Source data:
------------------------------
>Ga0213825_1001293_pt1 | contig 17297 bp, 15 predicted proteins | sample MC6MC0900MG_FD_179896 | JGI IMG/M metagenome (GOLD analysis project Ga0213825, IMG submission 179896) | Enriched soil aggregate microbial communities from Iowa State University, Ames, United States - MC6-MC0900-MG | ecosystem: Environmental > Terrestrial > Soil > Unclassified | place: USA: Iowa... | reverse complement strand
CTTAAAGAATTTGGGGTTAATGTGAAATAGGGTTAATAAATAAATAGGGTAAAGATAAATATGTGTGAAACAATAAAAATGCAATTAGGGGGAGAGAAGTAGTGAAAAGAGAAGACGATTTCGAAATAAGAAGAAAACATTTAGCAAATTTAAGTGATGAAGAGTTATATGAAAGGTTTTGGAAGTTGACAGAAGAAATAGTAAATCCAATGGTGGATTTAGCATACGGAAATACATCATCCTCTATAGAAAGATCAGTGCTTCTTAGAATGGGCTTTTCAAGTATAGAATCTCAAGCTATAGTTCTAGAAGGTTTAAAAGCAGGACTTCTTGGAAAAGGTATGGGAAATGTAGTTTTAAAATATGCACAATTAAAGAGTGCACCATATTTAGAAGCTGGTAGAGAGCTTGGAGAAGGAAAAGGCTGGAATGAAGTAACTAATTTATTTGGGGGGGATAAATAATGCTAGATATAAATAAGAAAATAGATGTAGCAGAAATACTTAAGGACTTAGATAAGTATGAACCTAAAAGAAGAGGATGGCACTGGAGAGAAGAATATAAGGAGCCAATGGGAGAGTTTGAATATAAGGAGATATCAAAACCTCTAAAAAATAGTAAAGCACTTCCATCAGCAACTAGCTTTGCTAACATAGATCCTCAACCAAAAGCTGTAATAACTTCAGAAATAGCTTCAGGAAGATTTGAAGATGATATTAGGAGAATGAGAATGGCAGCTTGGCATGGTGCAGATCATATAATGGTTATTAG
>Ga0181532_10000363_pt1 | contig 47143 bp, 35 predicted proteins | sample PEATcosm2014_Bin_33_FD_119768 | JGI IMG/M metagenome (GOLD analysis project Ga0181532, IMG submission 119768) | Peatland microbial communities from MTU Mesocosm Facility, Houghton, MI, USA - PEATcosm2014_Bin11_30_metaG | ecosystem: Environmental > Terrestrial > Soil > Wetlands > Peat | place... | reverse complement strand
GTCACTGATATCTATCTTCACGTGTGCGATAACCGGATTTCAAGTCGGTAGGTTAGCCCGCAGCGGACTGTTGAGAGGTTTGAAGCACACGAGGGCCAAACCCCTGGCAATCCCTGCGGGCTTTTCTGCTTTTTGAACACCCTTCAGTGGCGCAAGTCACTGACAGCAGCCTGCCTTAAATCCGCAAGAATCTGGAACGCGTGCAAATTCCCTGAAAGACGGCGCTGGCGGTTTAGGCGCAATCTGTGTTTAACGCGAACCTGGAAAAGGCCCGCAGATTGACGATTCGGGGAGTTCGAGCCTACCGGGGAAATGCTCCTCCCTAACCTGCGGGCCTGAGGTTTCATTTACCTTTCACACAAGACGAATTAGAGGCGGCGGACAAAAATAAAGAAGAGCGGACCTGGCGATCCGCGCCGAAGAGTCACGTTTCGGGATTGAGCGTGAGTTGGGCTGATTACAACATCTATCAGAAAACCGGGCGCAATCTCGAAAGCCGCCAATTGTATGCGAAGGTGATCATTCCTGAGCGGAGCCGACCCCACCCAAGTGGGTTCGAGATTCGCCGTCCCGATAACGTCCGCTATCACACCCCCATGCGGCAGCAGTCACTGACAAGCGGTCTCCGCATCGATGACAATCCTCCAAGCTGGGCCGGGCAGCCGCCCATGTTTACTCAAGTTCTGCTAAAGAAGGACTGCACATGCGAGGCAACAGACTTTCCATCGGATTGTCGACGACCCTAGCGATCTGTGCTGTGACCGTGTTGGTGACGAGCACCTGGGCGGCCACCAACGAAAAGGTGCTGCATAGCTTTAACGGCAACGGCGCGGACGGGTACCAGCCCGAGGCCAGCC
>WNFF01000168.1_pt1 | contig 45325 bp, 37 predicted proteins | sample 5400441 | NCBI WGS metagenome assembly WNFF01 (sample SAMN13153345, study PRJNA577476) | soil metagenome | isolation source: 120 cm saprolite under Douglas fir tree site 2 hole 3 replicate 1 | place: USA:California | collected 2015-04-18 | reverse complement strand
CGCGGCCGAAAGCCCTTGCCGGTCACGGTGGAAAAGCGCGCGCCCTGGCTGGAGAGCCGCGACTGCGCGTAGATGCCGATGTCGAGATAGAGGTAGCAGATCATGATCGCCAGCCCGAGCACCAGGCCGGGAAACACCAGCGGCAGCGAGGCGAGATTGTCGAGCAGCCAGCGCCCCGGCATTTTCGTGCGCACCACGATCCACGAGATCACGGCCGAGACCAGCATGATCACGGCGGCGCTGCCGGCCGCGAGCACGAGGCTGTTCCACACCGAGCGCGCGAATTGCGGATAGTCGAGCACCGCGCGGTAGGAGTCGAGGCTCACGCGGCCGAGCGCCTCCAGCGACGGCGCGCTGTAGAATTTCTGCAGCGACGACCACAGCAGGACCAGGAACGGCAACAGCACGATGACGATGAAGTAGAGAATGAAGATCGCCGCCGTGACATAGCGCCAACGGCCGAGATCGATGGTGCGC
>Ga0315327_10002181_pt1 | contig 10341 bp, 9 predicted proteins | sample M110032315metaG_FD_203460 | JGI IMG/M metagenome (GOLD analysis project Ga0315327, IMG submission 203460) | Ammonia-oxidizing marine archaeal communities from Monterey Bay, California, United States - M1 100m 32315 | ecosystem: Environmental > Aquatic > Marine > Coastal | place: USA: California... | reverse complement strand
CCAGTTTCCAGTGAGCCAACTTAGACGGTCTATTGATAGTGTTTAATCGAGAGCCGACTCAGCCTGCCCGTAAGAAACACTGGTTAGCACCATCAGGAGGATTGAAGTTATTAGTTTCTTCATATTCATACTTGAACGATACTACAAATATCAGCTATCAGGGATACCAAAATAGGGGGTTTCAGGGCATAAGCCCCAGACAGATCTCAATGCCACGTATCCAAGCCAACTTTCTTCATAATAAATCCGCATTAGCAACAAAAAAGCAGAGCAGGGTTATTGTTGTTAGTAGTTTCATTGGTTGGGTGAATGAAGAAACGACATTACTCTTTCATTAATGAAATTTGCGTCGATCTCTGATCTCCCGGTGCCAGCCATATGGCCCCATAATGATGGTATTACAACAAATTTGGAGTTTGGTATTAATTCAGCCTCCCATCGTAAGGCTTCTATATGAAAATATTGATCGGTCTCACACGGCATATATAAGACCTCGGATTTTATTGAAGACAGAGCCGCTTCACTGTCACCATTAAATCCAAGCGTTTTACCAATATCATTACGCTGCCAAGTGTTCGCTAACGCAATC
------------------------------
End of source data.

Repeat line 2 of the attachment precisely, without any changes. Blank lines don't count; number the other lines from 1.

CTTAAAGAATTTGGGGTTAATGTGAAATAGGGTTAATAAATAAATAGGGTAAAGATAAATATGTGTGAAACAATAAAAATGCAATTAGGGGGAGAGAAGTAGTGAAAAGAGAAGACGATTTCGAAATAAGAAGAAAACATTTAGCAAATTTAAGTGATGAAGAGTTATATGAAAGGTTTTGGAAGTTGACAGAAGAAATAGTAAATCCAATGGTGGATTTAGCATACGGAAATACATCATCCTCTATAGAAAGATCAGTGCTTCTTAGAATGGGCTTTTCAAGTATAGAATCTCAAGCTATAGTTCTAGAAGGTTTAAAAGCAGGACTTCTTGGAAAAGGTATGGGAAATGTAGTTTTAAAATATGCACAATTAAAGAGTGCACCATATTTAGAAGCTGGTAGAGAGCTTGGAGAAGGAAAAGGCTGGAATGAAGTAACTAATTTATTTGGGGGGGATAAATAATGCTAGATATAAATAAGAAAATAGATGTAGCAGAAATACTTAAGGACTTAGATAAGTATGAACCTAAAAGAAGAGGATGGCACTGGAGAGAAGAATATAAGGAGCCAATGGGAGAGTTTGAATATAAGGAGATATCAAAACCTCTAAAAAATAGTAAAGCACTTCCATCAGCAACTAGCTTTGCTAACATAGATCCTCAACCAAAAGCTGTAATAACTTCAGAAATAGCTTCAGGAAGATTTGAAGATGATATTAGGAGAATGAGAATGGCAGCTTGGCATGGTGCAGATCATATAATGGTTATTAG